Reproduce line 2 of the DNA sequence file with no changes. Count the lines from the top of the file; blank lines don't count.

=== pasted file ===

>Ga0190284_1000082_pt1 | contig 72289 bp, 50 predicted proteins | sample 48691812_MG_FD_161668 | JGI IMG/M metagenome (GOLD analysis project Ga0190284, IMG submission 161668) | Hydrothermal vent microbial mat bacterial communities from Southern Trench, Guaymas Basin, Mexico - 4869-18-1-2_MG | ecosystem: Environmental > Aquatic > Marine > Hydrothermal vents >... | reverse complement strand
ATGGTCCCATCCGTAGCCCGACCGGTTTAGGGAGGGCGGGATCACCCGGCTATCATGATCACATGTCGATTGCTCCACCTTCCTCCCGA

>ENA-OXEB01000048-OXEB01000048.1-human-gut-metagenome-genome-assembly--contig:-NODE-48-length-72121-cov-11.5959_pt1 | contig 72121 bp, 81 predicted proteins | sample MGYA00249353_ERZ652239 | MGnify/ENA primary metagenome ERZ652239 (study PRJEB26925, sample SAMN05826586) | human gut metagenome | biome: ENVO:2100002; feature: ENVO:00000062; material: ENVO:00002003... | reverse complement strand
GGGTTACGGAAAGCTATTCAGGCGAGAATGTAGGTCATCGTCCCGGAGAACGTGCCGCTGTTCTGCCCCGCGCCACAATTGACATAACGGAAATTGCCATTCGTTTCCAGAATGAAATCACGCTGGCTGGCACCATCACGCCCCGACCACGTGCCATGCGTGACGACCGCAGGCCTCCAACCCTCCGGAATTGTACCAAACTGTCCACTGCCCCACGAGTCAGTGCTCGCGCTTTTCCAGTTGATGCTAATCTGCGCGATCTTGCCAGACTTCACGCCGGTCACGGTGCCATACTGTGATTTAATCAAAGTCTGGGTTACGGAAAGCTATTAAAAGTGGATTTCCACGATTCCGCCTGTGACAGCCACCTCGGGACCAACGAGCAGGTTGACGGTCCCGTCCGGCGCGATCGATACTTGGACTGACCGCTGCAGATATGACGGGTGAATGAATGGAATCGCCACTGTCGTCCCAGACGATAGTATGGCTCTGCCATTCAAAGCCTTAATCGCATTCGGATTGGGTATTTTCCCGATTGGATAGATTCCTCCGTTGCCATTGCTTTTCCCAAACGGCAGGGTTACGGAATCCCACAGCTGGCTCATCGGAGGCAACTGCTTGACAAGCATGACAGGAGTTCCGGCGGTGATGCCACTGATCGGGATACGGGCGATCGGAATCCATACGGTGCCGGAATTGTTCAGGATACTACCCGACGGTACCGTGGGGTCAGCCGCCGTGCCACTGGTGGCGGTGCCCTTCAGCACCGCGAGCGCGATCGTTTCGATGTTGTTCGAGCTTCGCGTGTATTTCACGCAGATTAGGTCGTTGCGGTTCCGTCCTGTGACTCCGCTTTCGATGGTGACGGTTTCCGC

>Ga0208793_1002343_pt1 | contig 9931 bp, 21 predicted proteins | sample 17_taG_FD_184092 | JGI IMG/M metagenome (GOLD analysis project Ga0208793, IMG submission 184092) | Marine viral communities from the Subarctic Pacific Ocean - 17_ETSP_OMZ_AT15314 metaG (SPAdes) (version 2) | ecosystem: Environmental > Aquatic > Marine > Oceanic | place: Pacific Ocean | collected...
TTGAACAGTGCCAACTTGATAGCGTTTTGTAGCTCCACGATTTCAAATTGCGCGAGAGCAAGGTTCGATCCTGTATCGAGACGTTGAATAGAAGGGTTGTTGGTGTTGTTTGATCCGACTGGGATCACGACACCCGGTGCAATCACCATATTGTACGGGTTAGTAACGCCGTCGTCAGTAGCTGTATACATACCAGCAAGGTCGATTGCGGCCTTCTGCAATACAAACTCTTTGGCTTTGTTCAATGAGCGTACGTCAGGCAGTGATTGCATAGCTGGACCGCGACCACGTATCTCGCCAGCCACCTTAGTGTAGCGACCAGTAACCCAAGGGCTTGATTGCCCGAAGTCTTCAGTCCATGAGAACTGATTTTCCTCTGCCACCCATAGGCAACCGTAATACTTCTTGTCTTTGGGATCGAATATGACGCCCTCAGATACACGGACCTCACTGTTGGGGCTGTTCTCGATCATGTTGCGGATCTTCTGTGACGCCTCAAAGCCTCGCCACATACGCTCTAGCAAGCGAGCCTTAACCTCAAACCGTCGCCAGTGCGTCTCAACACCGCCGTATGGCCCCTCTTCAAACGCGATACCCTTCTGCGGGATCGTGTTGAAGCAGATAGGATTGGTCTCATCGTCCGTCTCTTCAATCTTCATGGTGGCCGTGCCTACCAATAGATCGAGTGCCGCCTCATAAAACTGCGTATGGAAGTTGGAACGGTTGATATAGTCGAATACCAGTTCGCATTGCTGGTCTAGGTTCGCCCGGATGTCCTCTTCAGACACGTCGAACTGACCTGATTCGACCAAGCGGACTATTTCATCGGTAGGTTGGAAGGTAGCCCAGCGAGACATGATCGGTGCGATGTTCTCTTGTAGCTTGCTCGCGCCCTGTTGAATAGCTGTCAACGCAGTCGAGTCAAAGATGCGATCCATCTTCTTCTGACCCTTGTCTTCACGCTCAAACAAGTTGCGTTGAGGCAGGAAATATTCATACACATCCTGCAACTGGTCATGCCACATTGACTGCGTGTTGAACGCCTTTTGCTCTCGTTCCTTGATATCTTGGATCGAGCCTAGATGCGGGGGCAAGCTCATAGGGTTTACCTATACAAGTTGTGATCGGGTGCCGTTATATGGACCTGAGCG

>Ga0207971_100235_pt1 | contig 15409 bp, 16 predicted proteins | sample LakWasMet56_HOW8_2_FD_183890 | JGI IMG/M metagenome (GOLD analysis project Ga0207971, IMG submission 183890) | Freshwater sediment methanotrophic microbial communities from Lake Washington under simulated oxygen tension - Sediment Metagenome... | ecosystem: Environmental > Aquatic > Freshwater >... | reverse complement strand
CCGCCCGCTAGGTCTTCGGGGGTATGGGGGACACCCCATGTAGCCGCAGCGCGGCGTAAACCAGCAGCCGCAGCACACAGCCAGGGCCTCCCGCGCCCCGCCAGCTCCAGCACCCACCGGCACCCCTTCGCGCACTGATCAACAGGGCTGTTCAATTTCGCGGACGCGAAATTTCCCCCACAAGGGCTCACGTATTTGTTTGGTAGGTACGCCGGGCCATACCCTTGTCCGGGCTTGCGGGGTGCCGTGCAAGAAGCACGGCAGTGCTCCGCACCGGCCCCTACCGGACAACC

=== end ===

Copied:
ATGGTCCCATCCGTAGCCCGACCGGTTTAGGGAGGGCGGGATCACCCGGCTATCATGATCACATGTCGATTGCTCCACCTTCCTCCCGA